By Shawn Chitnis

DENVER (CBS4) – Patients using psilocybin mushrooms to treat terminal conditions say the vote to approve an initiative decriminalizing the drug will help others. Specifically, to help them feel safe about using the treatment when they have likely run out of options.

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“I’ve tried everything that the doctors had to throw at me and none of it worked,” said Chris, a patient living in Colorado who did not want to give his full name. “I have gone through 12 years of hell, absolute hell and pain management, psychiatric care.”

He was told in 2006 he would only have two years to live because of tumors on his spine. He is considered an “end stage” patient dealing with chronic pain. The medications prescribed for that condition sent him into depression and 16 different legal drugs did not make it go away. As someone with a terminal illness, he has the option to use certain illegal drugs for medical purposes under the Right To Try Act, including mushrooms.

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“What an incredible moment we have, and with an incredible moment comes an incredible amount of responsibility,” said Kevin Matthews, the campaign director for Decriminalize Denver.

Supporters and the team working on the campaign celebrated in front of the City and County Building Thursday as the vote looked in their favor on Initiative 301. Early returns on Tuesday night showed the ballot measure facing defeat but results updated after more votes were counted moved the decision of citizens in their favor.

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“I’m thrilled in the vote, I never lost faith,” he said.

The change in policy to lower the priority of pursuing cases involving mushrooms will take affect later in the month when the elections office certifies the result. Matthews says his next step is to reach out to city leaders to help educate the public. He hopes to connect with the council members in office and those facing a runoff next month. He plans to do the same with both candidates for mayor as well.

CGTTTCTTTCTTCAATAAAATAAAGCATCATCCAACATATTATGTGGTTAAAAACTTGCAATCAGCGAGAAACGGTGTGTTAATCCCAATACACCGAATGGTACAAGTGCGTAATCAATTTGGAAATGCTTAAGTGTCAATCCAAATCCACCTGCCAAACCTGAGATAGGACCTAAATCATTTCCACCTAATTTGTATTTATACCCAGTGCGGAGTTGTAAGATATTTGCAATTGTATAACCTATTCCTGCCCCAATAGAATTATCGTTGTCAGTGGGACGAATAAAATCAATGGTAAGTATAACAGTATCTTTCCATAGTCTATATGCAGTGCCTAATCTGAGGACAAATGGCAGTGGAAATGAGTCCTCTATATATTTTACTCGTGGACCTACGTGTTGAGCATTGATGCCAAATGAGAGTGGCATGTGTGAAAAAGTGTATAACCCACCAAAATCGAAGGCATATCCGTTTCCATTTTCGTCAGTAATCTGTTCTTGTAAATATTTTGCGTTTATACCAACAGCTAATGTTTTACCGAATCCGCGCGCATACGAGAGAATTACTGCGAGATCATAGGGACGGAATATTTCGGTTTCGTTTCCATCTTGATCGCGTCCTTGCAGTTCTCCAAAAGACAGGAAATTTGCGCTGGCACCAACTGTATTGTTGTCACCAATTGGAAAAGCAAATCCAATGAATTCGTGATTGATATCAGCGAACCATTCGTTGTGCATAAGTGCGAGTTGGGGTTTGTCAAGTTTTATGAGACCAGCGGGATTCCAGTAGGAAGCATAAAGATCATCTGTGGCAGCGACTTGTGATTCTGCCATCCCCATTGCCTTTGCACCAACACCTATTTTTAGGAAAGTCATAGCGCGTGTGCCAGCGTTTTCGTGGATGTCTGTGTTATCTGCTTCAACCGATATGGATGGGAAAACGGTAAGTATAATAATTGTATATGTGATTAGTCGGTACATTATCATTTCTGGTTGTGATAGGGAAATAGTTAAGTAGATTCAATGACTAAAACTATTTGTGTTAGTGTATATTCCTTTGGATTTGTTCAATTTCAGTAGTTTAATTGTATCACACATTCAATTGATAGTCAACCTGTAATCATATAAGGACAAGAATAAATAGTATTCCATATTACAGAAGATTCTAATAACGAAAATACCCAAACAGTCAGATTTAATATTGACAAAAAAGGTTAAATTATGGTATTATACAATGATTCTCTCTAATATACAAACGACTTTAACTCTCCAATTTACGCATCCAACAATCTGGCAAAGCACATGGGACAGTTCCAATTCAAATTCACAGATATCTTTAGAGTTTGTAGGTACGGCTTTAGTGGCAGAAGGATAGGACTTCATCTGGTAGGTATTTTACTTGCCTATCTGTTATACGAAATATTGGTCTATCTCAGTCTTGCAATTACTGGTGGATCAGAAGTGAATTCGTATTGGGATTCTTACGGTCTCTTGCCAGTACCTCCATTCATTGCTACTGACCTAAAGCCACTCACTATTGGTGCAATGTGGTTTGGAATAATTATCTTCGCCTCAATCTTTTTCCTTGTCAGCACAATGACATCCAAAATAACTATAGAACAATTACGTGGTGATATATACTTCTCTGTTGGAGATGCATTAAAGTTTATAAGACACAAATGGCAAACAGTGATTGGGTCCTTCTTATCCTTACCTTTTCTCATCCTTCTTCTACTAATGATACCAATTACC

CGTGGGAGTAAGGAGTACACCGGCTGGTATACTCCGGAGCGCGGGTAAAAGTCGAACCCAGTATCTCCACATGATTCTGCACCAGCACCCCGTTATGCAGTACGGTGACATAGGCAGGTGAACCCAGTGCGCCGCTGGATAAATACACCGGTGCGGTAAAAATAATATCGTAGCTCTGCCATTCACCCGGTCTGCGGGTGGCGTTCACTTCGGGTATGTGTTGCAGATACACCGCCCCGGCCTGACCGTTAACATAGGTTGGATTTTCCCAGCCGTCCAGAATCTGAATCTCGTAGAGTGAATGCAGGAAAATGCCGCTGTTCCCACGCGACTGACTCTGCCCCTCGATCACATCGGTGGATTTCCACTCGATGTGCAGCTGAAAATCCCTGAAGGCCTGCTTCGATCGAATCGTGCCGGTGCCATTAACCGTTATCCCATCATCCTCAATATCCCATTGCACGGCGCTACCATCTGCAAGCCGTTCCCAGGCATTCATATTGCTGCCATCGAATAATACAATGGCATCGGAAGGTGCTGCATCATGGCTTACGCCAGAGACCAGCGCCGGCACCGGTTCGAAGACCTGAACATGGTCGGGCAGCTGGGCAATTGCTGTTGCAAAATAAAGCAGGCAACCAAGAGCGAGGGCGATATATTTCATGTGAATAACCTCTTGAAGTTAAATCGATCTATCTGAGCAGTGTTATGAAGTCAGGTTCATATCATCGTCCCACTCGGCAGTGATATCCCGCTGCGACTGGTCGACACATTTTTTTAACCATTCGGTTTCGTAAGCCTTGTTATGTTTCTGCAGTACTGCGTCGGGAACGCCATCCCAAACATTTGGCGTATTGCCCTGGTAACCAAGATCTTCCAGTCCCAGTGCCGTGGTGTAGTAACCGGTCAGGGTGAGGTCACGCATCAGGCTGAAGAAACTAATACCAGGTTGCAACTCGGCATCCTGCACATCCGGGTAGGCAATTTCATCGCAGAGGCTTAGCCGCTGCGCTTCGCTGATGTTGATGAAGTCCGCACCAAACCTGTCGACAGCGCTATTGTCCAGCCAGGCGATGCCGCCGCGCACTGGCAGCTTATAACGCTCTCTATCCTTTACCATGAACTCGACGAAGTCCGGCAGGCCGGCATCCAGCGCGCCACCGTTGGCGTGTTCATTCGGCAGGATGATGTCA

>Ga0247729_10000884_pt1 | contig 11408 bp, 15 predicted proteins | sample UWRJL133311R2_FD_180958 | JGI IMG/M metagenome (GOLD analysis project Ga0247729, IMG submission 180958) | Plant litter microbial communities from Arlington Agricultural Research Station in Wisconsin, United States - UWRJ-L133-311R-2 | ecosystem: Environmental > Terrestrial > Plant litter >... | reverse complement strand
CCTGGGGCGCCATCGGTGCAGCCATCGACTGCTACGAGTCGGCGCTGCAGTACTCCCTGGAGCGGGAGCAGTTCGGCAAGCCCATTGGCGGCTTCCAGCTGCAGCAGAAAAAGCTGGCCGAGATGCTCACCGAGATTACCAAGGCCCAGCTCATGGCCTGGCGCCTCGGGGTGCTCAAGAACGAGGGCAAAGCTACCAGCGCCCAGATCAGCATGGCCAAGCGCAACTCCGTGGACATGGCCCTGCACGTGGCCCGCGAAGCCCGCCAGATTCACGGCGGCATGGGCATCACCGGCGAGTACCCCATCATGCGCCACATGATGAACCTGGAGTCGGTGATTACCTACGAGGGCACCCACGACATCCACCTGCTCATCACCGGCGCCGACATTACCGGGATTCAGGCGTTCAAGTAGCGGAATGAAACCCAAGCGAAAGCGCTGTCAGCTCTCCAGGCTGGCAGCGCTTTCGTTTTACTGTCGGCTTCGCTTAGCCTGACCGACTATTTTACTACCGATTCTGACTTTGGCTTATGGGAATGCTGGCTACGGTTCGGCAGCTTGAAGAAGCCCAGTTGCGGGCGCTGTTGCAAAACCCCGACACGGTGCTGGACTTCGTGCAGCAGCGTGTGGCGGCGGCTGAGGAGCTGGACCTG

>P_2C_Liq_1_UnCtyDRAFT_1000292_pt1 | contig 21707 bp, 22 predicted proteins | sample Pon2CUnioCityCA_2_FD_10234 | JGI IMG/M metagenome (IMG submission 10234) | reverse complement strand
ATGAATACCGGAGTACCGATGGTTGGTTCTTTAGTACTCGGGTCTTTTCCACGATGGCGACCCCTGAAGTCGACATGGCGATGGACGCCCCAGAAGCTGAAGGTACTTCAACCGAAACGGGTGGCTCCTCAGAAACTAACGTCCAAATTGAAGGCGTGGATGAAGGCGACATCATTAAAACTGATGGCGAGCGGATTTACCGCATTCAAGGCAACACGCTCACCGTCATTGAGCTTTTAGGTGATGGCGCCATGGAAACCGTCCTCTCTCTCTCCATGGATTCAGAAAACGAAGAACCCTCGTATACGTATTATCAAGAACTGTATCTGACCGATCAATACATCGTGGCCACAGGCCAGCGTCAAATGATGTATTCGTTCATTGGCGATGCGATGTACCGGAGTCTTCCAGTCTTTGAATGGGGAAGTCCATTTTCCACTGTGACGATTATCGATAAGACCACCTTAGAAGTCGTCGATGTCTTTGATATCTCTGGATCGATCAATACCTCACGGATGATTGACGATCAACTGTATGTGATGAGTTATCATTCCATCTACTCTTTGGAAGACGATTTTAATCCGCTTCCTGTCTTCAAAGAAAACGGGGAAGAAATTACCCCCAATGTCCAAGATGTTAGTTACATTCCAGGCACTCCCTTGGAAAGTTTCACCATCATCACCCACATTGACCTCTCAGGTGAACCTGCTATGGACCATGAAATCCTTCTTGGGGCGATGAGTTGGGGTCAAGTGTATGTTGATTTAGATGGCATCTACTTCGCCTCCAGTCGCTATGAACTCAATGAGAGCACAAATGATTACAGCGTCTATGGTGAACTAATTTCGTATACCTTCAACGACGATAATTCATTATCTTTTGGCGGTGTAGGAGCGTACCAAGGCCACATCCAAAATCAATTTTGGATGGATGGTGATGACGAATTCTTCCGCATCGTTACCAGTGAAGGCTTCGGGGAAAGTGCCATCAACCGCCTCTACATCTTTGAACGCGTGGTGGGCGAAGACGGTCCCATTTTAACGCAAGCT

Supporters of Ordinance 301 gather at an election night watch party in Denver. (credit: Michael Ciaglo/Getty Images)

“I think we can now actually come to the table and have an intelligent, rational conversation,” Matthews said.

Comparisons to marijuana have already begun locally and across the country as many take interest in how Denver will handle this change in policy. The federal government has yet to weigh in on this issue, which classifies mushrooms as a Schedule 1 drug. But Matthews says it is not accurate to expect a similar path moving forward like Colorado saw with cannabis. Chris says as a patient who works with mushrooms on a daily basis and creates his own dosage, he does not see the similarity.

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“Mushroom shops are not going to be opening up on every corner like you saw marijuana,” he said.

He explains that the capsules he makes and takes when needed contain 150 mg of the drug. The chemical effect many people associate with mushrooms is usually achieved by consuming around 1500 mg. He also says that over the past four months he can take less of the drug, no longer needing 300 mg and also taking a dose less often.

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“I have more physiological symptoms from a single cup of coffee than I have taking one pill, 150 mg, of psilocybin,” he said.

Chris explained that he can take a dose in the late morning and the drug will be most active in his body between noon and 4 p.m. that day. But it is more important to him how it impacts him the next day or later in the week.

“It’s not how I feel when I use the medication,” he added. “How do I feel tomorrow? How am I feeling the day after tomorrow?”

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The Denver District Attorney’s Office told CBS4 that from 2016 to 2018 they had 9,267 drug cases. Only 11 involved psilocybin and they filed charges in three for possession with the intent to manufacture or distribute the drug.

Patients like Chris hope that with the right team of professionals guiding the city, more people can turn to this treatment when they truly believe they have no other option.

(credit: CBS)

“This is going to revolutionize that doctors can potentially treat these largely un-treatable diseases,” he said.

Shawn Chitnis

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